Central Arcade today would be one of the areas most easily recognisable by someone familiar with it in 1914. The internal layout was only 8 years old, with top of the range tiling and mosaic flooring. There were shops on the ground floor, with offices upstairs, as now, on the Grainger Street flank. One of them, the National Mutual Life Association of Australasia had a large sign on the upper facade. Over the other side was the Central Exchange Hotel, managed by Mrs. Hollingsworth. Its entrance was on Grey Street, used now for the apartments that have replaced part of it.
As today, the shops on the north side of the Arcade had entrances on Grainger Street also. There was a piano shop; a confectioner; an art store, a drug store; Mrs. Barnfather, staymaker; and Ellenger’s trunk manufacturers. The entrance from the street was flanked by Pringle and Wainright’s tailors and J. Hamilton, bootmaker (whose sign remains).
On the south side, Arthur Winter’s fancy goods repository was the only shop that also opened onto Market Street (units now empty since the Tourist Office closed.) Farther along was J.G. Windows, music dealer, which has expanded into the neighbouring units (then a milliner and a confectioner.) It has also gone upstairs into the former hotel. The range of shops on that side was completed by a costumer; Arthur Winter’s other shop, selling toys; and the Arcadia Tea House.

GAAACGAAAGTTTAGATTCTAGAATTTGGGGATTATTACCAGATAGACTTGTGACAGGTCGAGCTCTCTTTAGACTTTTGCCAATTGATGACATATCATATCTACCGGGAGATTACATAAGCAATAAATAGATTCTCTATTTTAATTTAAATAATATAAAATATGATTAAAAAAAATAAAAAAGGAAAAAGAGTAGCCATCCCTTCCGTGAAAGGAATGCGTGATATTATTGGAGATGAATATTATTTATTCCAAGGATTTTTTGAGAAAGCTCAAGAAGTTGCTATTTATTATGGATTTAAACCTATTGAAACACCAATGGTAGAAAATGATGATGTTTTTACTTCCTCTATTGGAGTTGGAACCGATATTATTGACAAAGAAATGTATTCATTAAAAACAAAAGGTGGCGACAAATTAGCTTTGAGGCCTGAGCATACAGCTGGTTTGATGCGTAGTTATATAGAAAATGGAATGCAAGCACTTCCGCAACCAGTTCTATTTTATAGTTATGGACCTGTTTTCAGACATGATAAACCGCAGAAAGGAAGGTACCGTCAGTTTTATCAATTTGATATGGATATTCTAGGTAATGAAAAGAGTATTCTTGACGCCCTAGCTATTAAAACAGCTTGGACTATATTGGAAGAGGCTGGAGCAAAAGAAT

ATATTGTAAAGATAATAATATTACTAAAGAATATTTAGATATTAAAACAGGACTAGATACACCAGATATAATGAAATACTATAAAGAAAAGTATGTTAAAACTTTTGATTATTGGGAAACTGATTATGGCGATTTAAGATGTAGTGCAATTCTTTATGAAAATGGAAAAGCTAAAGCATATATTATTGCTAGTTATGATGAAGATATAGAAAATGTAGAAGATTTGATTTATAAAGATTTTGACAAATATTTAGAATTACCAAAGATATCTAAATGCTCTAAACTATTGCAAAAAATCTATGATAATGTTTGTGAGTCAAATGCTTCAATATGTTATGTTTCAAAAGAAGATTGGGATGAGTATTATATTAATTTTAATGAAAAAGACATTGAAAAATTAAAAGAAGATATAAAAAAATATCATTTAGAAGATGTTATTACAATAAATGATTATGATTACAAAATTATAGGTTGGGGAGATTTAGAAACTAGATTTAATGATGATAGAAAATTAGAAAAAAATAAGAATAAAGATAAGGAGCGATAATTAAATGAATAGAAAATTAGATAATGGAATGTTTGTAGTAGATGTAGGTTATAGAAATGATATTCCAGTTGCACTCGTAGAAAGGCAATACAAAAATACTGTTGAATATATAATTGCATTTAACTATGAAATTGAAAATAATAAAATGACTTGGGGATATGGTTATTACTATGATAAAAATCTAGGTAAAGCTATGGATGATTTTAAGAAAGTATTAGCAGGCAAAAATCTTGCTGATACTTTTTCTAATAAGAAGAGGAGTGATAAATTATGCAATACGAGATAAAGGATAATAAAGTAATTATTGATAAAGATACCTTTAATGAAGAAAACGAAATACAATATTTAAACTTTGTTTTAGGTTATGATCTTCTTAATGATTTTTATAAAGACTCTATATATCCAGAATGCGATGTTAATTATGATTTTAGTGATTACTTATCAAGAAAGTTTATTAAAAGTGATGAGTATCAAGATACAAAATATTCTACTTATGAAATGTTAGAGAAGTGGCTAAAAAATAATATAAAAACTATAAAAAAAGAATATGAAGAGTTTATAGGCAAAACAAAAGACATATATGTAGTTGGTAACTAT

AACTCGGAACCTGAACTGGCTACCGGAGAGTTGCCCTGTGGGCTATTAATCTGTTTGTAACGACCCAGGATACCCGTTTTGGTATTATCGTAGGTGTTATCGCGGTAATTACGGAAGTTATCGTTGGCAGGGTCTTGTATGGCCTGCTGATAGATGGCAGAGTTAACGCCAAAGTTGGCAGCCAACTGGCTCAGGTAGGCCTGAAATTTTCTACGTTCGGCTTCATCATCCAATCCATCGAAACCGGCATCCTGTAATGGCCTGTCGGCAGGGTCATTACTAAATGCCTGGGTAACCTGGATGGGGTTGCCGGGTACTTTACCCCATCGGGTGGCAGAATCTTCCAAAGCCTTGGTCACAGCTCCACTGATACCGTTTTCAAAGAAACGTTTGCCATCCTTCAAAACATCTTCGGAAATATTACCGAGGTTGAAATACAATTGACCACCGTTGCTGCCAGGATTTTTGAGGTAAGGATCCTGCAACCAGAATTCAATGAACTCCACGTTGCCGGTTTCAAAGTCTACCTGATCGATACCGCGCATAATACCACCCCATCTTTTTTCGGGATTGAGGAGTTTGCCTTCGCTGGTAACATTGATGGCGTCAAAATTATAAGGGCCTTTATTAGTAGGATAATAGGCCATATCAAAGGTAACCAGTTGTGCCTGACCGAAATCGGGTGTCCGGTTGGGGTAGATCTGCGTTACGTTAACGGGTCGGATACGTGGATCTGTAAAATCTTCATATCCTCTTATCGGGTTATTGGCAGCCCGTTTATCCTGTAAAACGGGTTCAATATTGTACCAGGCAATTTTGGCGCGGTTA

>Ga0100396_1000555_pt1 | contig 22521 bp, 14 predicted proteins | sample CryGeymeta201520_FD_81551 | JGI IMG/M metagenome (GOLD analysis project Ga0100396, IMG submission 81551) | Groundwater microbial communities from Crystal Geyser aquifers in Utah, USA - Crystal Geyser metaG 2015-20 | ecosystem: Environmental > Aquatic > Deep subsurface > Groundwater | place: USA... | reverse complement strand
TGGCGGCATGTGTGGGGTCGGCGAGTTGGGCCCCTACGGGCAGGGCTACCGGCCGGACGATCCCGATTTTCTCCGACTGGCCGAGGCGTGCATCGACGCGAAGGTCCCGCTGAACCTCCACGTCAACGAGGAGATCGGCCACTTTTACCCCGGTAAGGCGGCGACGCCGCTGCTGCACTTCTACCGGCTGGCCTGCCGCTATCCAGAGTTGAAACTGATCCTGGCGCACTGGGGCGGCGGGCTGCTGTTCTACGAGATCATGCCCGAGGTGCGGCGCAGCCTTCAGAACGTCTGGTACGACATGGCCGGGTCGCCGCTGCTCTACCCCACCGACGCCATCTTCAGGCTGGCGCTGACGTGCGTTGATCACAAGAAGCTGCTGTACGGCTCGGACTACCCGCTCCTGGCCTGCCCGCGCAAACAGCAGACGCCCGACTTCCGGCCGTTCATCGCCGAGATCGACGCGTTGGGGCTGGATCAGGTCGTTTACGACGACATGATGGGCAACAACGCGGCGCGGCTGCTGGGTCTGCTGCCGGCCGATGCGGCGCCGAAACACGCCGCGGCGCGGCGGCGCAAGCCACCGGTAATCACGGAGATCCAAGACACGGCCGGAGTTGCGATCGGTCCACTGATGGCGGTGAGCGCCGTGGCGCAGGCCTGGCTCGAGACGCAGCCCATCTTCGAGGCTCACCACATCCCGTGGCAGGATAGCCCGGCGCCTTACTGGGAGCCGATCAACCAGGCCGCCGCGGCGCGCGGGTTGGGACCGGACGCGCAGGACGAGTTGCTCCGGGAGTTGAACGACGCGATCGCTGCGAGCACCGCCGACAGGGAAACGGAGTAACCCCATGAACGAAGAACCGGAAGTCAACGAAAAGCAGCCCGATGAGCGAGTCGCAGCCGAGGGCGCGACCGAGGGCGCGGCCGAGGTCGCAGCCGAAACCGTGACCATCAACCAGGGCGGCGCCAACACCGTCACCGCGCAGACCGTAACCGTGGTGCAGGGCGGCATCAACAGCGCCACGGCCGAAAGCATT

The short Grey Street side of the triangle also had small shops on the ground floor. Two of them, Browne and Browne’s booksellers and Bailey’s wines and sprits flanked the entrance and also opened into the Arcade. Towards Market Street was a tourist agents and the offices of the Great Central Railway (now Carluccio’s). Leadbitter’s tailors occupied the corner and the first units on Market Street. Up the slope, beyond the building’s goods entrance, was William Hollingsworth and Sons hairdressers, with a large sign on the facade of (presumably) his wife’s hotel. On the other side of the Arcade entrance from Arthur Winter’s street entrance were the Russian Fur stores and Harton Dye Works, now part of Barclay’s Bank, which in 1914 only occupied the rounded Grainger Street corner,
Very little changed during the war. Arthur Winter closed his toyshop, although the overall number of toyshops in the city did not decline. The Viola Parisian Diamond Company replaced it.